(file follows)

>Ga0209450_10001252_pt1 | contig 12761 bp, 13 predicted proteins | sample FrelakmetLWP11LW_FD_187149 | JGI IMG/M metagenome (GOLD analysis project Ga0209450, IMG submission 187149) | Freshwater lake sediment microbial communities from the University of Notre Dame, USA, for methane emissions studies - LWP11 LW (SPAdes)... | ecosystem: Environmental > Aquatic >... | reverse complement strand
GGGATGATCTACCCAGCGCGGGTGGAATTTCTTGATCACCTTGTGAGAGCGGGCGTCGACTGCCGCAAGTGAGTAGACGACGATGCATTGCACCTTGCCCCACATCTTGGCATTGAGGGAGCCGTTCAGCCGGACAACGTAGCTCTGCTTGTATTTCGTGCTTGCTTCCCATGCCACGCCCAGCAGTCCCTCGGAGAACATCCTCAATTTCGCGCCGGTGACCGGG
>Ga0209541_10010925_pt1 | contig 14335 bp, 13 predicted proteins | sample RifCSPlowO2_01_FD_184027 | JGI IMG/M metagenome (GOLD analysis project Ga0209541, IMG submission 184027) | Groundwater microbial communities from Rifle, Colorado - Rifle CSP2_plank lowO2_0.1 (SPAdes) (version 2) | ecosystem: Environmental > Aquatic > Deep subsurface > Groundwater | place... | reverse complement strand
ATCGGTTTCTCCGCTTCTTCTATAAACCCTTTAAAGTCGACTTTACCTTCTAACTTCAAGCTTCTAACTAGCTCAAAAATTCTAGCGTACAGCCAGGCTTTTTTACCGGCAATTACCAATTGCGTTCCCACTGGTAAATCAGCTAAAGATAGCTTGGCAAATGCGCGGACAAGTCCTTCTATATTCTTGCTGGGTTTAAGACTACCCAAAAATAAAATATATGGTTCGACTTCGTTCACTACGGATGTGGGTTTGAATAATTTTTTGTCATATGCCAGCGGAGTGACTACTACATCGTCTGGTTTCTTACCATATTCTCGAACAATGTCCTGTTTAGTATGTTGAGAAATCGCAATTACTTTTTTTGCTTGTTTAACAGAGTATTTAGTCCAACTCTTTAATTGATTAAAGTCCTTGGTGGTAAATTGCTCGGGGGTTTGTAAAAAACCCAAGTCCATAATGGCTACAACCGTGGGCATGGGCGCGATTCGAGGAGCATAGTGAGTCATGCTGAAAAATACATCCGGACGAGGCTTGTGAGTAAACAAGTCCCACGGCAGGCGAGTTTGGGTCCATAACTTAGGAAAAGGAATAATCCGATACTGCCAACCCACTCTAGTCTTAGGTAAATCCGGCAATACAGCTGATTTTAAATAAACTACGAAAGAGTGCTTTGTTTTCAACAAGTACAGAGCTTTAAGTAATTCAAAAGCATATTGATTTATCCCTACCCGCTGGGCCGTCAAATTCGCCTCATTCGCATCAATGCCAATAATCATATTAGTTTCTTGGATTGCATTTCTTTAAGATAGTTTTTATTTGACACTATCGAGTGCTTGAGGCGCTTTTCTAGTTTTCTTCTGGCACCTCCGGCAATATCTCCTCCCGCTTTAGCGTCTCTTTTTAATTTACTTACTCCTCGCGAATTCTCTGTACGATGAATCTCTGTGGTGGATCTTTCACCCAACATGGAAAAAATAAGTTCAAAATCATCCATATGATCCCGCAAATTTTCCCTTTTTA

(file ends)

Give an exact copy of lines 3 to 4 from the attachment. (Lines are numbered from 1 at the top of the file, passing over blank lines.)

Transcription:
>Ga0209541_10010925_pt1 | contig 14335 bp, 13 predicted proteins | sample RifCSPlowO2_01_FD_184027 | JGI IMG/M metagenome (GOLD analysis project Ga0209541, IMG submission 184027) | Groundwater microbial communities from Rifle, Colorado - Rifle CSP2_plank lowO2_0.1 (SPAdes) (version 2) | ecosystem: Environmental > Aquatic > Deep subsurface > Groundwater | place... | reverse complement strand
ATCGGTTTCTCCGCTTCTTCTATAAACCCTTTAAAGTCGACTTTACCTTCTAACTTCAAGCTTCTAACTAGCTCAAAAATTCTAGCGTACAGCCAGGCTTTTTTACCGGCAATTACCAATTGCGTTCCCACTGGTAAATCAGCTAAAGATAGCTTGGCAAATGCGCGGACAAGTCCTTCTATATTCTTGCTGGGTTTAAGACTACCCAAAAATAAAATATATGGTTCGACTTCGTTCACTACGGATGTGGGTTTGAATAATTTTTTGTCATATGCCAGCGGAGTGACTACTACATCGTCTGGTTTCTTACCATATTCTCGAACAATGTCCTGTTTAGTATGTTGAGAAATCGCAATTACTTTTTTTGCTTGTTTAACAGAGTATTTAGTCCAACTCTTTAATTGATTAAAGTCCTTGGTGGTAAATTGCTCGGGGGTTTGTAAAAAACCCAAGTCCATAATGGCTACAACCGTGGGCATGGGCGCGATTCGAGGAGCATAGTGAGTCATGCTGAAAAATACATCCGGACGAGGCTTGTGAGTAAACAAGTCCCACGGCAGGCGAGTTTGGGTCCATAACTTAGGAAAAGGAATAATCCGATACTGCCAACCCACTCTAGTCTTAGGTAAATCCGGCAATACAGCTGATTTTAAATAAACTACGAAAGAGTGCTTTGTTTTCAACAAGTACAGAGCTTTAAGTAATTCAAAAGCATATTGATTTATCCCTACCCGCTGGGCCGTCAAATTCGCCTCATTCGCATCAATGCCAATAATCATATTAGTTTCTTGGATTGCATTTCTTTAAGATAGTTTTTATTTGACACTATCGAGTGCTTGAGGCGCTTTTCTAGTTTTCTTCTGGCACCTCCGGCAATATCTCCTCCCGCTTTAGCGTCTCTTTTTAATTTACTTACTCCTCGCGAATTCTCTGTACGATGAATCTCTGTGGTGGATCTTTCACCCAACATGGAAAAAATAAGTTCAAAATCATCCATATGATCCCGCAAATTTTCCCTTTTTA